upper house, Milan Štěch. If no candidate wins an outright majority in
the first round, a run-off will take place between the two most successful
candidates. The successor to Václav Klaus will be known, at the latest,
the 26th of January.
Presidential candidates will now have five weeks to officially submit their bids by the November 6 deadline. Candidates not nominated by 10 senators or 20 members of the Chamber of Deputies will have had to have collected 50,000 signatures, under the election law. The Interior Ministry will check the candidatures by November 23 to see that they comply with the law. This is the first time in the country’s history that the president will be elected directly by voters. Until now, they were elected in a joint session of both houses of Parliament.
In connection with Monday’s developments there have been some calls within the TOP 09 party for Mr Drábek to resign. Karola Haasová, heading the candidates’ list in the region of Ústí made clear she thought he should do so.TOP 09 Olomouc chairman Tomáš Chalánek said the minister should at least consider the step.
September 30 is the 10th anniversary of the final broadcast in the Czech language by Radio Free Europe, a U.S.-funded station that was established to transmit information across the Iron Curtain to the communist-controlled Eastern Bloc. The first ever broadcast by the station, which was based in Munich, West Germany, took place on May 1 1951 and was in Czech. After the fall of communism, then Czech president Václav Havel invited RFE/RL (by then it had merged with Radio Liberty) to move to Prague, from where it continues to broadcast to countries such as Belarus, Iran and Pakistan.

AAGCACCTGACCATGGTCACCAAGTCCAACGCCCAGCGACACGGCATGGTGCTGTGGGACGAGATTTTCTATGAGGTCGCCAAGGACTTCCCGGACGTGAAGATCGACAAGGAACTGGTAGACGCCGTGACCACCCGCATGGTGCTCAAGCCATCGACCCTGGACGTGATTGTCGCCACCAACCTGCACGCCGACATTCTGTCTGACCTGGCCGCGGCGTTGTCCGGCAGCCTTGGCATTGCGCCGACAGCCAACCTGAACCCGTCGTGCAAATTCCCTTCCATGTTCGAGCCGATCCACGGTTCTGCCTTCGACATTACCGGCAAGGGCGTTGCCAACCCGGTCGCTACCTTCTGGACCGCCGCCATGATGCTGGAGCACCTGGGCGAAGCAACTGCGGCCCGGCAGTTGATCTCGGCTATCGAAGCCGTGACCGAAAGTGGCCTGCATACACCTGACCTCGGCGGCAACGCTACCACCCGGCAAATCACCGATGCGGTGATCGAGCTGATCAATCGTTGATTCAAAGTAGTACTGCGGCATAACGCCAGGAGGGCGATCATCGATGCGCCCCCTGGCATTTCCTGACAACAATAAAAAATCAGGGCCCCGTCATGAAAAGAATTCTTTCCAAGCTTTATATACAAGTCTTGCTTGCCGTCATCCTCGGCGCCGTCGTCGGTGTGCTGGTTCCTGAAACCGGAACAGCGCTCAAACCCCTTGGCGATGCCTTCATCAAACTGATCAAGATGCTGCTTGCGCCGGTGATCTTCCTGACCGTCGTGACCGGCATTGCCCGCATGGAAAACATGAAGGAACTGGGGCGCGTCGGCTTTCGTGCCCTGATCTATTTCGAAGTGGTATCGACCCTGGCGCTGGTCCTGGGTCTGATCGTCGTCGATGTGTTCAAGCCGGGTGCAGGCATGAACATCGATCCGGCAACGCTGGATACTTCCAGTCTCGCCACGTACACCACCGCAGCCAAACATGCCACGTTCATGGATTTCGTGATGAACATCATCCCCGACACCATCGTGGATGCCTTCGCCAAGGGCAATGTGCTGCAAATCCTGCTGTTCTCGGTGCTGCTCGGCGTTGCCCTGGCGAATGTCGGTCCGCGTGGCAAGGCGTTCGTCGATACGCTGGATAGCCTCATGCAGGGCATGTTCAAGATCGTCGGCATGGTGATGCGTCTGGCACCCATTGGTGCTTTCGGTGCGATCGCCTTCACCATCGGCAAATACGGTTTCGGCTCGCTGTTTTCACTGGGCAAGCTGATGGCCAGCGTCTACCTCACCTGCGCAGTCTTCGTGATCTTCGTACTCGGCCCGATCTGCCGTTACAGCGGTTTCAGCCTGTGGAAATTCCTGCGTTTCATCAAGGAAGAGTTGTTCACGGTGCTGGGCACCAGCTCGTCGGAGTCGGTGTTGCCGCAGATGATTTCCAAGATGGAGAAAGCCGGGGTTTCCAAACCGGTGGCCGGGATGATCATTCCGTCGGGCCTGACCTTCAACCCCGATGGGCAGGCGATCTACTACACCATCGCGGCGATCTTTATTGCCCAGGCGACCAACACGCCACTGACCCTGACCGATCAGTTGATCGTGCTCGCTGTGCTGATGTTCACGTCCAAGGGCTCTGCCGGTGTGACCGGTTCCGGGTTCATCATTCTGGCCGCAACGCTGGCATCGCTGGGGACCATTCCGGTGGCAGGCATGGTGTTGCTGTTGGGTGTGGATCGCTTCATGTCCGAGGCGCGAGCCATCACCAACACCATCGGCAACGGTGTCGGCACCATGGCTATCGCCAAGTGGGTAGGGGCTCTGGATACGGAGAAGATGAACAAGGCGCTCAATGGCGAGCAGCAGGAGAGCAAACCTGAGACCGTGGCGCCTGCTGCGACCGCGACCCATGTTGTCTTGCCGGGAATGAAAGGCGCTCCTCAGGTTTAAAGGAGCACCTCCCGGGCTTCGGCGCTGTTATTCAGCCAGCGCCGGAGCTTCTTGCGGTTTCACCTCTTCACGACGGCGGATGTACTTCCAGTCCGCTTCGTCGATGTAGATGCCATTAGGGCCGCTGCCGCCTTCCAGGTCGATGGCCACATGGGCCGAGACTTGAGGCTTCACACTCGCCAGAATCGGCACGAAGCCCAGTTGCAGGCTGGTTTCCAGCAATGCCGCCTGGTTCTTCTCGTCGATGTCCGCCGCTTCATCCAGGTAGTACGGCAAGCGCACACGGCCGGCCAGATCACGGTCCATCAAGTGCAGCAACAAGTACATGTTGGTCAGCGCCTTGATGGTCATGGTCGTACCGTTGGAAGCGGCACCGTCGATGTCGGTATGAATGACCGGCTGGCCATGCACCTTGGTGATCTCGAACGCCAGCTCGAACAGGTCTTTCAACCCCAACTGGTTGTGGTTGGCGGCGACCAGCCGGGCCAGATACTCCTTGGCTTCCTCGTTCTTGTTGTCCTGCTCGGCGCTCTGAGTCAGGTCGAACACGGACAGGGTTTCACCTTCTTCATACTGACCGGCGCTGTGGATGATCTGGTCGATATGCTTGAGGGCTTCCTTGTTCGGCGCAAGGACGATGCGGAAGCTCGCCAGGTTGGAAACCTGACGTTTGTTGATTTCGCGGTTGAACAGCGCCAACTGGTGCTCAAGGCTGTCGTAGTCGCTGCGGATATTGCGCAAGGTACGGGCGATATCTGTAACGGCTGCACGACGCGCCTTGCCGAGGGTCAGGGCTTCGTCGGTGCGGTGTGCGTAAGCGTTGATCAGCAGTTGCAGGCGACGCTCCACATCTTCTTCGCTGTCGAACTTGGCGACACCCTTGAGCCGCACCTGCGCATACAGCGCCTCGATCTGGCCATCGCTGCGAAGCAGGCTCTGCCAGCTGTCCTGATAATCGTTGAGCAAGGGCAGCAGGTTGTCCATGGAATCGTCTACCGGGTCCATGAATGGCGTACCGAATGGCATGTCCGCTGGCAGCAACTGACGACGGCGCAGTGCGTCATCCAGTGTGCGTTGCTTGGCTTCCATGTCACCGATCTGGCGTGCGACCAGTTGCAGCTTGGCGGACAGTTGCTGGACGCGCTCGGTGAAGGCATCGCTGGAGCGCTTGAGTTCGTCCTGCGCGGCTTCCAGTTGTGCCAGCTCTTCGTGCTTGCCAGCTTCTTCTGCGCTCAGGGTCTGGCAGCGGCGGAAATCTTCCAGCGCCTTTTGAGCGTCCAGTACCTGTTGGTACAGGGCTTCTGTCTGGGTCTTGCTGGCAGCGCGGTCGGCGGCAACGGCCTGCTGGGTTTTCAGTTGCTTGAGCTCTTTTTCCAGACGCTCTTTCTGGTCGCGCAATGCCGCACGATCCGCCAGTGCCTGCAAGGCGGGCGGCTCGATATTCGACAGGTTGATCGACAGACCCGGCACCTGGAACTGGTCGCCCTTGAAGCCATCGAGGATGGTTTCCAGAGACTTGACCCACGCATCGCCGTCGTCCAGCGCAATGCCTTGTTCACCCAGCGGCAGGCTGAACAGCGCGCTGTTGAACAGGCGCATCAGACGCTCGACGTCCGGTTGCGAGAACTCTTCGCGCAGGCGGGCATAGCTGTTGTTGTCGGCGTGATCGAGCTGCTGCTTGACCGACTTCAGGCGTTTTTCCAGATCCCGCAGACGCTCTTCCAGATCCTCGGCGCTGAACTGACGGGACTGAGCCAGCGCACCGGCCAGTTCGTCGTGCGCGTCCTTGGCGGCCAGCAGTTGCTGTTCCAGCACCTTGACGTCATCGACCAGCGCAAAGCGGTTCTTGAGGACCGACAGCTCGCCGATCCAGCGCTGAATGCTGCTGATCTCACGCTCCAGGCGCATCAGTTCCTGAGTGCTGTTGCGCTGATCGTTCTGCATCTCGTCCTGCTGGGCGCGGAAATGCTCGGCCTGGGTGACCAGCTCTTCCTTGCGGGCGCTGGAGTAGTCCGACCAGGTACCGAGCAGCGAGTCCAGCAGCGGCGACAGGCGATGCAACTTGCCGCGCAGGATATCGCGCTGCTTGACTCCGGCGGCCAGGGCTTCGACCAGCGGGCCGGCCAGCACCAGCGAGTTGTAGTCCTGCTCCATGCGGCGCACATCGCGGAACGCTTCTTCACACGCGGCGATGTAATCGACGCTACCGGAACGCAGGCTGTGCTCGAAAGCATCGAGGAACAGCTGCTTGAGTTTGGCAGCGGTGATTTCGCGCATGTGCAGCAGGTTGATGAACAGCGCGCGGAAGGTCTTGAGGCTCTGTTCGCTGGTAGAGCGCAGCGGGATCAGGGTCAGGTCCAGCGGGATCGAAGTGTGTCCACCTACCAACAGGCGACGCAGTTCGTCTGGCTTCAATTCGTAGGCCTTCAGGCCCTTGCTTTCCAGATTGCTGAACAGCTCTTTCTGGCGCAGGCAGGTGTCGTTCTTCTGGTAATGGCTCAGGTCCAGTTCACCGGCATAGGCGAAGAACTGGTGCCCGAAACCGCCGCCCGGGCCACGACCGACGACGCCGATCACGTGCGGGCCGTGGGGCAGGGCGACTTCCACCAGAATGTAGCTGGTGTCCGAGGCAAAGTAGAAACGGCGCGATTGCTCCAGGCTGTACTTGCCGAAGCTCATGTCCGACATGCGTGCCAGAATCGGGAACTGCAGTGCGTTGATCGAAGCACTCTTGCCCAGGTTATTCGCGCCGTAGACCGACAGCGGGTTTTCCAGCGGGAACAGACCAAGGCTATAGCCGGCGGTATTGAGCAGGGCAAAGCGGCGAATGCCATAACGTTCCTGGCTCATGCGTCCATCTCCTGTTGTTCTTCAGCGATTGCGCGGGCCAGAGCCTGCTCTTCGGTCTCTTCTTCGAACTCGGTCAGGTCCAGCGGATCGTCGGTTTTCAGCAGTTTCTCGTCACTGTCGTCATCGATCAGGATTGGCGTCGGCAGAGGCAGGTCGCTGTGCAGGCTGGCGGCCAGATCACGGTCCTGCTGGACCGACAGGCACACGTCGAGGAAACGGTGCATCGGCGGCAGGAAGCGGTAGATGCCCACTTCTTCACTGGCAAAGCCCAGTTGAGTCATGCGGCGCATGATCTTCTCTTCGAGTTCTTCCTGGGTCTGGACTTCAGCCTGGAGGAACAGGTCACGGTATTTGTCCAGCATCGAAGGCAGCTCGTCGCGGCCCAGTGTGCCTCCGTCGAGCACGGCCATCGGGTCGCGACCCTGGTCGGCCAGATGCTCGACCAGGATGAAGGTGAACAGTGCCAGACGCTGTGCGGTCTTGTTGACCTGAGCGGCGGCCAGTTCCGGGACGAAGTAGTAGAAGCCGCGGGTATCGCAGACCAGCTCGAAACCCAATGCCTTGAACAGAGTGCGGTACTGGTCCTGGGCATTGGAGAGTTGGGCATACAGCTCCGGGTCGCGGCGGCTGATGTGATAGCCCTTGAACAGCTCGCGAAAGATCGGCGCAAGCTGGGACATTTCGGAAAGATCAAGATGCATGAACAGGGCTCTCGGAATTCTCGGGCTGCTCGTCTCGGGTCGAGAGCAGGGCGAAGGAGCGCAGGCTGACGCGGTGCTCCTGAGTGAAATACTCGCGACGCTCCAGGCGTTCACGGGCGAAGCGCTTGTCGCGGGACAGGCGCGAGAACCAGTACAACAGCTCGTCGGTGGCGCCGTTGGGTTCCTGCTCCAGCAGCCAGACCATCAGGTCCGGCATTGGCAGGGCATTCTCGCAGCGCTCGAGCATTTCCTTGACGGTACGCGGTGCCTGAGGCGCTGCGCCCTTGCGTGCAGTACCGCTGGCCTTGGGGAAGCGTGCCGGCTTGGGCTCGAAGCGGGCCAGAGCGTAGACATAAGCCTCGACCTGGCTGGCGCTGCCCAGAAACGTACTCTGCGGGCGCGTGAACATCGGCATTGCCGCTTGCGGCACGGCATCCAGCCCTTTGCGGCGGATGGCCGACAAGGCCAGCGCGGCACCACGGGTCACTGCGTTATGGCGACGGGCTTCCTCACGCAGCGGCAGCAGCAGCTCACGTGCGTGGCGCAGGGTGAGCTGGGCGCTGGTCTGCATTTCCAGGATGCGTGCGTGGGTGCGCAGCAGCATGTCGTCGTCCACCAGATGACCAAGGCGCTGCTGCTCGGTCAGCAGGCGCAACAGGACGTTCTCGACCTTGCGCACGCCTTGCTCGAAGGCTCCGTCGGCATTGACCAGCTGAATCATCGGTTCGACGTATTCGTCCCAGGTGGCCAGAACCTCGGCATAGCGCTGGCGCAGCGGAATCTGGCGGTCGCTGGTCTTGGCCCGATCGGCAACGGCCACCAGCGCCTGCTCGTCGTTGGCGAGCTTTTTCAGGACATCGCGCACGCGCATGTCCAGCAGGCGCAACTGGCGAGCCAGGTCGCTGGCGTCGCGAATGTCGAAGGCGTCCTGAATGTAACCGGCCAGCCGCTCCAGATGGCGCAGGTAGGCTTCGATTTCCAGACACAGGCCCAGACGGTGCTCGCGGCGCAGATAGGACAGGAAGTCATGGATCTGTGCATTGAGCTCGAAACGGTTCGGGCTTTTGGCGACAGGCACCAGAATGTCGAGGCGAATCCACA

The chief bodyguard of the Czech president, Václav Klaus, has resigned following an incident on Friday in which a man was able to attack the head of state from extremely close range with a pellet-firing plastic gun. Explaining his decision to quit, Jiří Sklenka said that while he had not been present during the attack, which occurred in the north Bohemian town of Chrastava, he felt responsible for the actions of his subordinates. Mr. Klaus’s security detail were widely criticised for the slow and ineffective manner in which they reacted to the incident, with the president himself describing their response as an all-round failure. His attacker, 26-year-old Pavel Vondrouš, has been charged with disorderly conduct.